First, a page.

The R&B timeline in reverse via Cotton Exchange and The Real Sammie

Franklin Mint

There is never an appropriate time to play Nick Cannon's five-year-old single "Gigolo." It's a corny, brainless, flute-laden mash-up of a song that even a catchy chorus from the pied piper of R&B couldn't save. Ergo, its presence at Cotton Exchange (202 Travis), downtown's upscale contemporary R&B lounge, signifies only one unfortunate thing: You're there about an hour and a half too early, sucka.

"I do it on purpose," admits Cotton Exchange regular spinner DJ Rheamarkable, whose last name (Rhea) accounts for the spelling. "I want the bar to make their money, so I don't play stuff that'll make you wanna get up and dance early, just what makes you want to bob your head."

Rheamarkable continues his trip through the front end of his MacBook's e-crate. Murphy Lee confides that he just likes the fact someone's tushy is big, R. Kelly informs us that he has the key to the hotel, Mary J. Blige ironically whirrs about being a strong black woman and needing a man. All is right in 2003.

In about an hour or so, the soundtrack will catch up to today's hits (mercifully sans Cannon) and the dance floor will be sweaty and suggestive. Rheamarkable grants the bar no leniency after midnight.

Given Cotton Exhange's emphasis on contemporary R&B, it's not exactly groundbreaking to report that the crowd bows towards the urban (read: not white), 25-plus crowd. And given that the bar's Victorian housings have stood since 1884, it's no surprise that the venue is replete with some of the finer accent work in the city.

"Just walk inside and look — the place speaks for itself," says operations manager Aimee Bopho, who nonetheless proceeds to speak for it. "A lot of bars, when you turn the lights up, you see all the little ugly details that you didn't before. Cotton Exchange is not like that. It's classy when you walk in; it's classy when it's closed."

The room's ceilings approach 20 feet; strong pillars with ornate designs sprout up out of the hardwood floors like oak trees; and an all-access granite-topped bar sits smack in the center of the room. There's very little seating outside the lounge area — bottle service required — but if you can't haphazardly order a $250 bottle of Grey Goose, you really don't deserve to sit down anyway.

Ninety minutes, 300 feet and many years away, Houston soul-singing legend Sammie Relford is onstage at his newest venture, the three month-old The Real Sammie (711 Franklin), a venue dedicated to preserving the sanctity of soul.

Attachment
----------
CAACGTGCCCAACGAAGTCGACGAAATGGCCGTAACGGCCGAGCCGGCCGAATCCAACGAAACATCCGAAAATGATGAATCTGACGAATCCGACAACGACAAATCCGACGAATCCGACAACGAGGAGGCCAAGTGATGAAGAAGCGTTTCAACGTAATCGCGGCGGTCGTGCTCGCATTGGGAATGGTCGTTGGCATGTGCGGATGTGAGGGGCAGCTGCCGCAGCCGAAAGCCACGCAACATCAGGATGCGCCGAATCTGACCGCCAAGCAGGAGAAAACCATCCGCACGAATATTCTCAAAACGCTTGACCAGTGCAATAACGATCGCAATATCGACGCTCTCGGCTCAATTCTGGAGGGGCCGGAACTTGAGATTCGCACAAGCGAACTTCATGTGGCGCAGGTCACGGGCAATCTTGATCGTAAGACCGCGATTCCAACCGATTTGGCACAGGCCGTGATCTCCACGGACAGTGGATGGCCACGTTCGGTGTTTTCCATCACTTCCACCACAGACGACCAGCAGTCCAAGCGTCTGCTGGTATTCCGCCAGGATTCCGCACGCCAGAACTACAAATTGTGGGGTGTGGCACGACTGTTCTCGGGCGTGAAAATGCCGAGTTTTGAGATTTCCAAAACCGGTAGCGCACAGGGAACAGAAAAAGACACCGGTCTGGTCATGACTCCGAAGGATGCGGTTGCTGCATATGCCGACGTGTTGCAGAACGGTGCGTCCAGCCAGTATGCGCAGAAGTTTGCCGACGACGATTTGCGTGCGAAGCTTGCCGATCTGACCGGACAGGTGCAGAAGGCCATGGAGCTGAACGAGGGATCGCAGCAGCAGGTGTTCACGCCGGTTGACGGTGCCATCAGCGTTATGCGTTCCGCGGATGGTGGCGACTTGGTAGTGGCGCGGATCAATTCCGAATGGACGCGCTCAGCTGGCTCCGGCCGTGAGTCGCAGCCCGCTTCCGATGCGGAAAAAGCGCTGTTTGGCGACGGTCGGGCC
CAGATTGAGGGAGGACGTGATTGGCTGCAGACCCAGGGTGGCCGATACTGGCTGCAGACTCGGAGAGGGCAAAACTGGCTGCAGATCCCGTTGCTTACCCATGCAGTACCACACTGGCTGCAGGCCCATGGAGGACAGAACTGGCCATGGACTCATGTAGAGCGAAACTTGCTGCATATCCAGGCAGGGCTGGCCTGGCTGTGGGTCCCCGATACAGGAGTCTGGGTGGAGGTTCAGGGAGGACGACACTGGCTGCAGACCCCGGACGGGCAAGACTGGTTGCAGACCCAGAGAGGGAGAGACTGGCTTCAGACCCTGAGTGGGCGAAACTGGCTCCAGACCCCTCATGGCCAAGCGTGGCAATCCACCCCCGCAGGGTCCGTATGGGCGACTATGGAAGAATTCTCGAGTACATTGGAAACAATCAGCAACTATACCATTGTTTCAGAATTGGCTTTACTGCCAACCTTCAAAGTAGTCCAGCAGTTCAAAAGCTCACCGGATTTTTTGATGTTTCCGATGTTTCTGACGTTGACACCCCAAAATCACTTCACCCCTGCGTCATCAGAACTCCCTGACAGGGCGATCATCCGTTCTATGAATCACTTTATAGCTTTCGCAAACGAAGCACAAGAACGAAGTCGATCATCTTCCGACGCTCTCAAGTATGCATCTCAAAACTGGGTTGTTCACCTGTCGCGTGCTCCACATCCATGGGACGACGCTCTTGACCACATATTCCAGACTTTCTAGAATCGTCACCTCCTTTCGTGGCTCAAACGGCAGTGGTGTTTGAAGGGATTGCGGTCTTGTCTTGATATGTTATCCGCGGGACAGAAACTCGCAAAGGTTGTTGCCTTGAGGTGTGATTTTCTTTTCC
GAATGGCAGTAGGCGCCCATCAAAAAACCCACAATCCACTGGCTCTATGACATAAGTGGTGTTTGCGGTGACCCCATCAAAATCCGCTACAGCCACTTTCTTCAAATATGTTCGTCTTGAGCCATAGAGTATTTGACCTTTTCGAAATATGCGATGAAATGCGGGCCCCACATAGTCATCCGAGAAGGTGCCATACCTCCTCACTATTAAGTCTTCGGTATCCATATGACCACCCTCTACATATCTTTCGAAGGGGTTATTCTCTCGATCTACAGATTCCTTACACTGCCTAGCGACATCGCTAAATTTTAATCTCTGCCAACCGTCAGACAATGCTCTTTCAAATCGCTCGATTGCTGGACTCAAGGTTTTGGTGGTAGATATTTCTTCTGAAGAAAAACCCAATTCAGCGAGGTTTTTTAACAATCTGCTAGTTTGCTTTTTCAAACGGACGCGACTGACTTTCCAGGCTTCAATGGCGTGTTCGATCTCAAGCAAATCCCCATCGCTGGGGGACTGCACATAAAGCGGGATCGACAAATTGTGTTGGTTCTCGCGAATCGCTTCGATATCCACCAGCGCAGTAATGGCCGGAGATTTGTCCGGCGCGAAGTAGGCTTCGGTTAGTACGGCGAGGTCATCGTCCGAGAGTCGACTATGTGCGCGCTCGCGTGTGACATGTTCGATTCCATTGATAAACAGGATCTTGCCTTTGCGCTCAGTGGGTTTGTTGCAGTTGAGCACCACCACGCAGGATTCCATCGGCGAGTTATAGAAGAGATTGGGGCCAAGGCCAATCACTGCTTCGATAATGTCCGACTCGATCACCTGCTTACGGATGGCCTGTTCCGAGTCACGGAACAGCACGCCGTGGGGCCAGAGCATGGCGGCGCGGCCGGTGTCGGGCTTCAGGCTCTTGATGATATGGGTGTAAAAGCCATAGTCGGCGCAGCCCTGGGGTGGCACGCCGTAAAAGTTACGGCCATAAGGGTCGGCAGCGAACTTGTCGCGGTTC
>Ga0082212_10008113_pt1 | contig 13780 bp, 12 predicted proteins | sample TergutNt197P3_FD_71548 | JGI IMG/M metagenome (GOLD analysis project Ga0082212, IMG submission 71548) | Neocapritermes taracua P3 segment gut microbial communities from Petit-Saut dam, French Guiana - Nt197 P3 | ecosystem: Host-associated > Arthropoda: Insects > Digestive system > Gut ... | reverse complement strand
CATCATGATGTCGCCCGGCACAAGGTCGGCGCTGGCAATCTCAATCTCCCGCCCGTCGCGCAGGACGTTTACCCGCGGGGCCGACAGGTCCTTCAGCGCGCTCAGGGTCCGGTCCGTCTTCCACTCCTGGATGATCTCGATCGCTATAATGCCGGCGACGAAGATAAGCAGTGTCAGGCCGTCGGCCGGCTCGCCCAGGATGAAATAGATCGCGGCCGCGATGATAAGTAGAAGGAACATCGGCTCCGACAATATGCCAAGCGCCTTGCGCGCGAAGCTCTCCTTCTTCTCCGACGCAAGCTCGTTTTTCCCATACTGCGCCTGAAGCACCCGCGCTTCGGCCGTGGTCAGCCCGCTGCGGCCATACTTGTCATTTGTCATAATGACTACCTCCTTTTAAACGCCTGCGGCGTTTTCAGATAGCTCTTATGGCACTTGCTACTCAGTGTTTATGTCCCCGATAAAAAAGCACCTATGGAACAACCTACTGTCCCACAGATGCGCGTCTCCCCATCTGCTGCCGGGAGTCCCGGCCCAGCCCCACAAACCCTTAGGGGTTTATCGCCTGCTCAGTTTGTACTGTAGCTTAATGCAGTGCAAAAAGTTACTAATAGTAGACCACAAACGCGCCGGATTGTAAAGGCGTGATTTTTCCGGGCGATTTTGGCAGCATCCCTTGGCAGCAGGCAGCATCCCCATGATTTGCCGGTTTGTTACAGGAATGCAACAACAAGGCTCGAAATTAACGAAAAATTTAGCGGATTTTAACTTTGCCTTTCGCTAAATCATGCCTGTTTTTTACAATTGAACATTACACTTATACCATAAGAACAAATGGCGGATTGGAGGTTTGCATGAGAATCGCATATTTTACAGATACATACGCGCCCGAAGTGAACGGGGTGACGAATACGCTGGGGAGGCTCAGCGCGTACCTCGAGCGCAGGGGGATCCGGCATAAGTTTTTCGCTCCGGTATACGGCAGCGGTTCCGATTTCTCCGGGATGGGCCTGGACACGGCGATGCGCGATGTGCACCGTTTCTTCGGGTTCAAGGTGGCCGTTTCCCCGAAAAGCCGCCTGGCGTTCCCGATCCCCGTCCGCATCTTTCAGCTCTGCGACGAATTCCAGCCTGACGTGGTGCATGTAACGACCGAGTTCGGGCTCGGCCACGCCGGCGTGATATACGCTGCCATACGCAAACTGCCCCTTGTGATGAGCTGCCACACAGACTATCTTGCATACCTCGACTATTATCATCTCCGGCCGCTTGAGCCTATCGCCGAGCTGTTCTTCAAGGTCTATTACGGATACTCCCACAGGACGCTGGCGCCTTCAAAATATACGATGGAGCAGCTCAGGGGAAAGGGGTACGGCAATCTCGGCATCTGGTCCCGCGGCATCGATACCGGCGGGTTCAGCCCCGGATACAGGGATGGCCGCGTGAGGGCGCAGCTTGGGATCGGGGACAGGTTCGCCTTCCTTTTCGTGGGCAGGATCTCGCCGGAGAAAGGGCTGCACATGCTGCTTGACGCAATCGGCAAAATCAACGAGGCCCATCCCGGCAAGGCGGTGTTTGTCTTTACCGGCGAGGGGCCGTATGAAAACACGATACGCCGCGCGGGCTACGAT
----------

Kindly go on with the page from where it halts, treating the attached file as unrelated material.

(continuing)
Accordingly, Relford is performing Luther Vandross's seminal 1988 smash "If Only for One Night," and it's hard to imagine Luther singing it any better.

Yes, we recognize the enormity of that statement, but consider the ­circumstances.

Sammie came to be on this stage via a financial dispute with the owners of the still-operating Sammy's at 2016 Main. Naturally, we assumed proclamations like "You'll never play in this town again!" or "I'm getting too old for this shit, Riggs!" were made during the ousting, but Relford assured us otherwise.

By most measures, The Real Sammie is less aesthetically appealing than The Fake Sammy's. Industrial carpet dominates the floors, save for a small wooden dance floor in front of the stage. The caramel-colored walls and black trim seem muted, contradictory to Relford's colorful persona.

But it's late in the evening, well after 1 a.m. Not including staff, there are only four other people left in The Real Sammie. A near-empty room is normally a spirit-pulverizing situation for a performer, but somehow not this evening. In this lonely context, Relford's words seem ­momentous.

His body is inched forward toward the mike stand, eyes closed tight like he's afraid of what he's about to reveal. His mustard-colored suit jacket is long removed, his shirt soaked through. We're quite certain Sammie sweats soul.

As Relford belts his way through Vandross's song, it's clear that he could be petitioning any number of things to be with him for this one night — a woman, success, peace of mind, it doesn't matter. At the moment, he is a man possessed.

But book Relford to perform in a bus station bathroom and you'll get the same show. He's passionate in all things. The venue's aesthetics are as meaningful as "Gigolo"; talking to him after the show reveals as much.

"[R&B] makes the world more peaceful," Relford says. "It's the good between a man and a woman, the love between a man and a woman. These are the songs that I'm gonna sing to make the world a better place. I'm just a doctor giving everyone the medicine to make them feel good."

Last Call

We glossed over two other venues within walking distance of The Real Sammie and Cotton Exchange, because we're not huge fans of fistfights and our slight frame makes us susceptible to being picked up and tossed down the bar like that guy in Superman 2. Cavernous booty-music clubs Pink Monkey (709 Franklin, directly below TRS), and Toc Bar (112 Travis, catty-corner to Cotton Exchange) are both 18 and up, so you'll probably be able to impress people by telling them you've got an actual checking account.

 
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